Are Protein Powders Good for You?

Reviewed on 6/3/2021

Protein drinks
Protein powders come under the supplement category, which doesn’t come under the regulation of the United States Food and Drug Administration. Hence, it solely depends on the manufacturer to ensure that its products aren’t hazardous.

While many people believe they might need protein powders, there is no need for the average adult to use protein powders, except if they are:

  • An athlete
  • A vegetarian (diet with no meat)
  • A vegan (diet with no meat or animal protein)

Protein powders come under the supplement category, which doesn’t come under the regulation of the United States Food and Drug Administration. Hence, it solely depends on the manufacturer to ensure that its products aren’t hazardous.

Some of the benefits of taking protein powder include

  • Provides sufficient protein to the body, thus helping with weight gain in those who are underweight.
  • Taking protein before a workout helps make amino acids available to the body and increase muscle mass.
  • Helps repair damaged muscles, especially when taken after a workout.
  • Helps repair skin and tissue from wounds or surgery.
  • Provides extra nutrition to people with long-term illnesses and needs.

Some of the side effects of protein powders include

  • They may have high-calorie content, which causes excess weight gain.
  • They may have artificial flavors, sweeteners, or added sugar.
  • They may have possible contaminants because they do not undergo any strict regulation.
  • They may cause digestive issues, such as
  • Excess proteins tax the kidneys.

What does protein powder comprise?

Protein powders are powdered forms of protein mainly obtained from plants, such as

  • Soybeans
  • Peas
  • Rice
  • Potatoes
  • Hemp
  • Eggs
  • Milk

Besides, the powder may also include additional agents, such as

Supplements aimed for muscle building contain relatively more protein compared to supplements used for weight loss.

How much protein does a person require?

The recommended dietary allowance (RDA) of protein for most healthy people is 0.36 grams of protein per pound

For someone who weighs 100 pounds, this translates to roughly 36 grams of protein. A 150-pound person requires about 55 grams of protein.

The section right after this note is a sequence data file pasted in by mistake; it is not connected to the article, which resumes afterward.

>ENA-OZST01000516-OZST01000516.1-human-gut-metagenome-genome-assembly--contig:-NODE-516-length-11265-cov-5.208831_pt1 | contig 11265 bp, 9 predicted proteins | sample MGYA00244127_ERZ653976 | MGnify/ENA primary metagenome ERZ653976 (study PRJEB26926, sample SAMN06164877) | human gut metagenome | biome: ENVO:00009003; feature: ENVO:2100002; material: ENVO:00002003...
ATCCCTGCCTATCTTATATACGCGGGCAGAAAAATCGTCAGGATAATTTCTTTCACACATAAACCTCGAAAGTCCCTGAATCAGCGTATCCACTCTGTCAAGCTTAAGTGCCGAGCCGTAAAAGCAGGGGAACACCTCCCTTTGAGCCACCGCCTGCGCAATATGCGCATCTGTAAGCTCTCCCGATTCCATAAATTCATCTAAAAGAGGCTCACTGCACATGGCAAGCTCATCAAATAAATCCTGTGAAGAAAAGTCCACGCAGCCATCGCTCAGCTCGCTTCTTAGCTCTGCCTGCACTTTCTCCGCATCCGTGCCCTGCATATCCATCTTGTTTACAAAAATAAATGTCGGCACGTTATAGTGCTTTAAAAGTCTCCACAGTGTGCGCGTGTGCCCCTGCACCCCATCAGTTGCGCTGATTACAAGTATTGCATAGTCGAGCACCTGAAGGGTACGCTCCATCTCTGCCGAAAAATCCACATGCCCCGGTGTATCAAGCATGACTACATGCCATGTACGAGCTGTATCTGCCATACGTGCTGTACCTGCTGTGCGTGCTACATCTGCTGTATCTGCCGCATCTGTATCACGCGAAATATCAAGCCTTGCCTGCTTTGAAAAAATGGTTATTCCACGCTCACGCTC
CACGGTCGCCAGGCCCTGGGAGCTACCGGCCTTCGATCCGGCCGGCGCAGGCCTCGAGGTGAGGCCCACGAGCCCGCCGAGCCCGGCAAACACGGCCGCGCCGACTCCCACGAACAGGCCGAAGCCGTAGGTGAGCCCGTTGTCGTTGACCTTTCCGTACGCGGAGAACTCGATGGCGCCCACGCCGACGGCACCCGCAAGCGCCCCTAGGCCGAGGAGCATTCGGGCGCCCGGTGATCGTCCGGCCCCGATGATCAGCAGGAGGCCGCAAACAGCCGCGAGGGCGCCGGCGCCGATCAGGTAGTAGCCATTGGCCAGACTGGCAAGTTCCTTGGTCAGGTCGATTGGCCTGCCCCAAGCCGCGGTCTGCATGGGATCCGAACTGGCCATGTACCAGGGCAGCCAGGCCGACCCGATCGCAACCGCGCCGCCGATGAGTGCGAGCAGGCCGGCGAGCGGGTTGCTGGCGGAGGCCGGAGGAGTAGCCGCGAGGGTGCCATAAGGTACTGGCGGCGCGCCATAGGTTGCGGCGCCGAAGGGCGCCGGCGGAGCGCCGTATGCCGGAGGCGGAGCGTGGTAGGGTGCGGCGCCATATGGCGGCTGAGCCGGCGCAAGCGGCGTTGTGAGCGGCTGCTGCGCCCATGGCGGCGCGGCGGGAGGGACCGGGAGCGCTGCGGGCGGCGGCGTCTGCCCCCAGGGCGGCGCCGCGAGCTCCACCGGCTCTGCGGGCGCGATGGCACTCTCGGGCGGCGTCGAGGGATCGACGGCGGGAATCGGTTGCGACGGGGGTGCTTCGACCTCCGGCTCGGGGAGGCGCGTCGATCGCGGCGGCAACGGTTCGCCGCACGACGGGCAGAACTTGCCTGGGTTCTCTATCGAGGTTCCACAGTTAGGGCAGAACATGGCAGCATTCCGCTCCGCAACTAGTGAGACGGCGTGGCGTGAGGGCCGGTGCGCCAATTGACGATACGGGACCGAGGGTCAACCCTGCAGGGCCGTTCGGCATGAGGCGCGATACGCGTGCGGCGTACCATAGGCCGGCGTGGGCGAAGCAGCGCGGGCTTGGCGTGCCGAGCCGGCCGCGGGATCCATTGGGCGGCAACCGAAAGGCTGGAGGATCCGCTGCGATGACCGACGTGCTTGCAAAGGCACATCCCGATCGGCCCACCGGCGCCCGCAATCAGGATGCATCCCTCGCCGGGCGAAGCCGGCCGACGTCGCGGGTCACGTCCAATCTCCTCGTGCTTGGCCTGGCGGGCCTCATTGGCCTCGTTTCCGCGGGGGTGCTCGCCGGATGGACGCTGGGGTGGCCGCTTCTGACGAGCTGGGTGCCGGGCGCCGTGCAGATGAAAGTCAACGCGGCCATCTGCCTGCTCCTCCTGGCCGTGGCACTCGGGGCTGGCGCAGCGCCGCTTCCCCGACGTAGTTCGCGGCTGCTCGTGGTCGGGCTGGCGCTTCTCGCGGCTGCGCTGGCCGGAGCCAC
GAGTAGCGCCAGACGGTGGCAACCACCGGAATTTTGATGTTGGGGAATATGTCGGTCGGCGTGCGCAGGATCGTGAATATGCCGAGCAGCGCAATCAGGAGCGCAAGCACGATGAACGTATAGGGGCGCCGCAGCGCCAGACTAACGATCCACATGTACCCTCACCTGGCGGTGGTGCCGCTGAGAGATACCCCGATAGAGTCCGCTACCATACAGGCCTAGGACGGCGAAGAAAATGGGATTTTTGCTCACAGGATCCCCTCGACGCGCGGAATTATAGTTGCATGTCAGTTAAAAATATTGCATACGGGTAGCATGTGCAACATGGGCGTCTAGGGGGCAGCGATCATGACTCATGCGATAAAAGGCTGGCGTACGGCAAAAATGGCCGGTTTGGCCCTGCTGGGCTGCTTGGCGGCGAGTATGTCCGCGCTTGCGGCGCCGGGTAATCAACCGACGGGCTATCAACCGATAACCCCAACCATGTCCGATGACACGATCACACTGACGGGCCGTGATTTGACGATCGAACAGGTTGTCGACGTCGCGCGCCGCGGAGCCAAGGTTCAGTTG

Certain athletes undergoing intense training may enhance their progress by consuming more than double the RDA, but this doesn’t apply to most people.

Most people can add an extra 6 grams of protein to their diet from each of the following:

  • One egg
  • One half-cup of chickpeas
  • A small handful of nuts

People may get 30 grams of protein from a piece of chicken or fish. For most people, it is easy to reach their recommended amounts through their usual diet. 

On average, Americans consume 65 to 90 grams of protein each day (women younger than 19 years of age and seniors older than 70 years of age are more likely to be at risk for low protein intake).

When do you require more protein in your diet?

There may be some crucial moments when protein requirement may be more

  • When growing, particularly during teenage years
  • When starting to workout
  • When planning to intensify the workout
  • When recovering from an injury
  • If changing the diet, such as becoming a vegan or vegetarian
  • If pregnant

Protein requirements can be met by taking a protein-rich meal or protein powder. If choosing to take protein powder, be mindful of the total daily protein intake. 

Some of these powders already have 80 grams of protein per serving. The body may not require that much protein, and too much protein can cause excess pressure on the kidney and liver

Also, pregnant women should consult their physician before taking protein powders on how much is needed and from what sources.

QUESTION

Weight loss occurs in the belly before anywhere else. See Answer

Health Solutions From Our Sponsors

References
WebMD. Do You Need Protein Powders? https://www.webmd.com/vitamins-and-supplements/features/protein-powder

Harvard Health Publishing. The Hidden Dangers of Protein Powders. April 10, 2020. https://www.health.harvard.edu/staying-healthy/the-hidden-dangers-of-protein-powders

Weinandy L. Is Protein Powder Good for You? The Ohio State University Wexner Medical Center. https://wexnermedical.osu.edu/blog/is-protein-powder-good-for-you

Health Solutions From Our Sponsors